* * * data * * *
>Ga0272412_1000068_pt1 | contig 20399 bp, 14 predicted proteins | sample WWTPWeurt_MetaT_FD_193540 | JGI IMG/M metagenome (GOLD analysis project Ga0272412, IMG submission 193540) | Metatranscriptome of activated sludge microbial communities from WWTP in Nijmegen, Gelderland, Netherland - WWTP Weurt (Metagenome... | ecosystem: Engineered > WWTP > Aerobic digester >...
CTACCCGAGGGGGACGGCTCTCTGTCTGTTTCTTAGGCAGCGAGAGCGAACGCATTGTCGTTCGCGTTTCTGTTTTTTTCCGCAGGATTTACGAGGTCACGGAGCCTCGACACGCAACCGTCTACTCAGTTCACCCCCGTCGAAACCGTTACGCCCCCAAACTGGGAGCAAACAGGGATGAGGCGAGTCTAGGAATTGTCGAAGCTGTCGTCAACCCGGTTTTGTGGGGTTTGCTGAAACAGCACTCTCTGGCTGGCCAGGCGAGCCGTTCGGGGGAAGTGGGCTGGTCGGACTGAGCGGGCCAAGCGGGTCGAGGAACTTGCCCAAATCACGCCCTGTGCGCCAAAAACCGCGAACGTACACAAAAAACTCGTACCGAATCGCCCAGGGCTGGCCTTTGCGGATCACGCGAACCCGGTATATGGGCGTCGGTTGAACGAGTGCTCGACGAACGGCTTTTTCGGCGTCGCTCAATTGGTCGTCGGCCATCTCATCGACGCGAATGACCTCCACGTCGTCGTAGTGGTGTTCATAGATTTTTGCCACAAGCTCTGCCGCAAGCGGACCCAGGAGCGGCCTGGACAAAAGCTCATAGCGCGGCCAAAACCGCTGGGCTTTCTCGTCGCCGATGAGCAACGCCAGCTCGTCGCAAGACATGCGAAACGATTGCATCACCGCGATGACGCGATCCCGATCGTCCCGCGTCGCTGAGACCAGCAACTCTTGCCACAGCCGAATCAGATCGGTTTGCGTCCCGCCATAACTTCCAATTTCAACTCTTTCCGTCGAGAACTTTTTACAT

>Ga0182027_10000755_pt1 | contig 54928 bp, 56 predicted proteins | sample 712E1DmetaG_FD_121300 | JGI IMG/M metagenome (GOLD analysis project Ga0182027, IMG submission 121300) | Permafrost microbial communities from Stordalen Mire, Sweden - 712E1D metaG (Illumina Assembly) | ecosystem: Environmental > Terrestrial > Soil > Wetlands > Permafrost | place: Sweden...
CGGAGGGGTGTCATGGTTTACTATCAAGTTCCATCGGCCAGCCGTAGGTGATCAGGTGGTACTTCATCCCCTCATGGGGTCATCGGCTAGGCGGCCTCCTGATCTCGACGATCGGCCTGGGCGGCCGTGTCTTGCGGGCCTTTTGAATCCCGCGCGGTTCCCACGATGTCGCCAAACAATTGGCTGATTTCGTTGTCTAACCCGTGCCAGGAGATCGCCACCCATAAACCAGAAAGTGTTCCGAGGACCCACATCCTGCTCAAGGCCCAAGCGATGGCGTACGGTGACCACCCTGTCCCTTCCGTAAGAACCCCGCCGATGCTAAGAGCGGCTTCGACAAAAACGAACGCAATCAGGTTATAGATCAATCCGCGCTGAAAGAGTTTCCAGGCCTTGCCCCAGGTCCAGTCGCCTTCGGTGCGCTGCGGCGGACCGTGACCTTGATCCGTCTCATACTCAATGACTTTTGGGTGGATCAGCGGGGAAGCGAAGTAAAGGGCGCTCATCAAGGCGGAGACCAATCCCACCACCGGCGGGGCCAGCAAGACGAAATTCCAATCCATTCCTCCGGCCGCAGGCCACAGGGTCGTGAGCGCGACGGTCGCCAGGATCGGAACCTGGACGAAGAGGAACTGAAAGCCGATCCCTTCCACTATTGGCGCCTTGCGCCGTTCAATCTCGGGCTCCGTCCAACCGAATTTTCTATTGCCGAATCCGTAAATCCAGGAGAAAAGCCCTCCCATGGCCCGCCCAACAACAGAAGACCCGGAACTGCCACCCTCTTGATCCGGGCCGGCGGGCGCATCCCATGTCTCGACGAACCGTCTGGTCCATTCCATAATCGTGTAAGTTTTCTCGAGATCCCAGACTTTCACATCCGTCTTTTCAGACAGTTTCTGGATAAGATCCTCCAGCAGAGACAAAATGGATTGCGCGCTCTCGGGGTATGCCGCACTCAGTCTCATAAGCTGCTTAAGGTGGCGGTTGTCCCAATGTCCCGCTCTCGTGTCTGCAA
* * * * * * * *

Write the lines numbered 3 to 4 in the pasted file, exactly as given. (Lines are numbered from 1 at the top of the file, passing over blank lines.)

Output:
>Ga0182027_10000755_pt1 | contig 54928 bp, 56 predicted proteins | sample 712E1DmetaG_FD_121300 | JGI IMG/M metagenome (GOLD analysis project Ga0182027, IMG submission 121300) | Permafrost microbial communities from Stordalen Mire, Sweden - 712E1D metaG (Illumina Assembly) | ecosystem: Environmental > Terrestrial > Soil > Wetlands > Permafrost | place: Sweden...
CGGAGGGGTGTCATGGTTTACTATCAAGTTCCATCGGCCAGCCGTAGGTGATCAGGTGGTACTTCATCCCCTCATGGGGTCATCGGCTAGGCGGCCTCCTGATCTCGACGATCGGCCTGGGCGGCCGTGTCTTGCGGGCCTTTTGAATCCCGCGCGGTTCCCACGATGTCGCCAAACAATTGGCTGATTTCGTTGTCTAACCCGTGCCAGGAGATCGCCACCCATAAACCAGAAAGTGTTCCGAGGACCCACATCCTGCTCAAGGCCCAAGCGATGGCGTACGGTGACCACCCTGTCCCTTCCGTAAGAACCCCGCCGATGCTAAGAGCGGCTTCGACAAAAACGAACGCAATCAGGTTATAGATCAATCCGCGCTGAAAGAGTTTCCAGGCCTTGCCCCAGGTCCAGTCGCCTTCGGTGCGCTGCGGCGGACCGTGACCTTGATCCGTCTCATACTCAATGACTTTTGGGTGGATCAGCGGGGAAGCGAAGTAAAGGGCGCTCATCAAGGCGGAGACCAATCCCACCACCGGCGGGGCCAGCAAGACGAAATTCCAATCCATTCCTCCGGCCGCAGGCCACAGGGTCGTGAGCGCGACGGTCGCCAGGATCGGAACCTGGACGAAGAGGAACTGAAAGCCGATCCCTTCCACTATTGGCGCCTTGCGCCGTTCAATCTCGGGCTCCGTCCAACCGAATTTTCTATTGCCGAATCCGTAAATCCAGGAGAAAAGCCCTCCCATGGCCCGCCCAACAACAGAAGACCCGGAACTGCCACCCTCTTGATCCGGGCCGGCGGGCGCATCCCATGTCTCGACGAACCGTCTGGTCCATTCCATAATCGTGTAAGTTTTCTCGAGATCCCAGACTTTCACATCCGTCTTTTCAGACAGTTTCTGGATAAGATCCTCCAGCAGAGACAAAATGGATTGCGCGCTCTCGGGGTATGCCGCACTCAGTCTCATAAGCTGCTTAAGGTGGCGGTTGTCCCAATGTCCCGCTCTCGTGTCTGCAA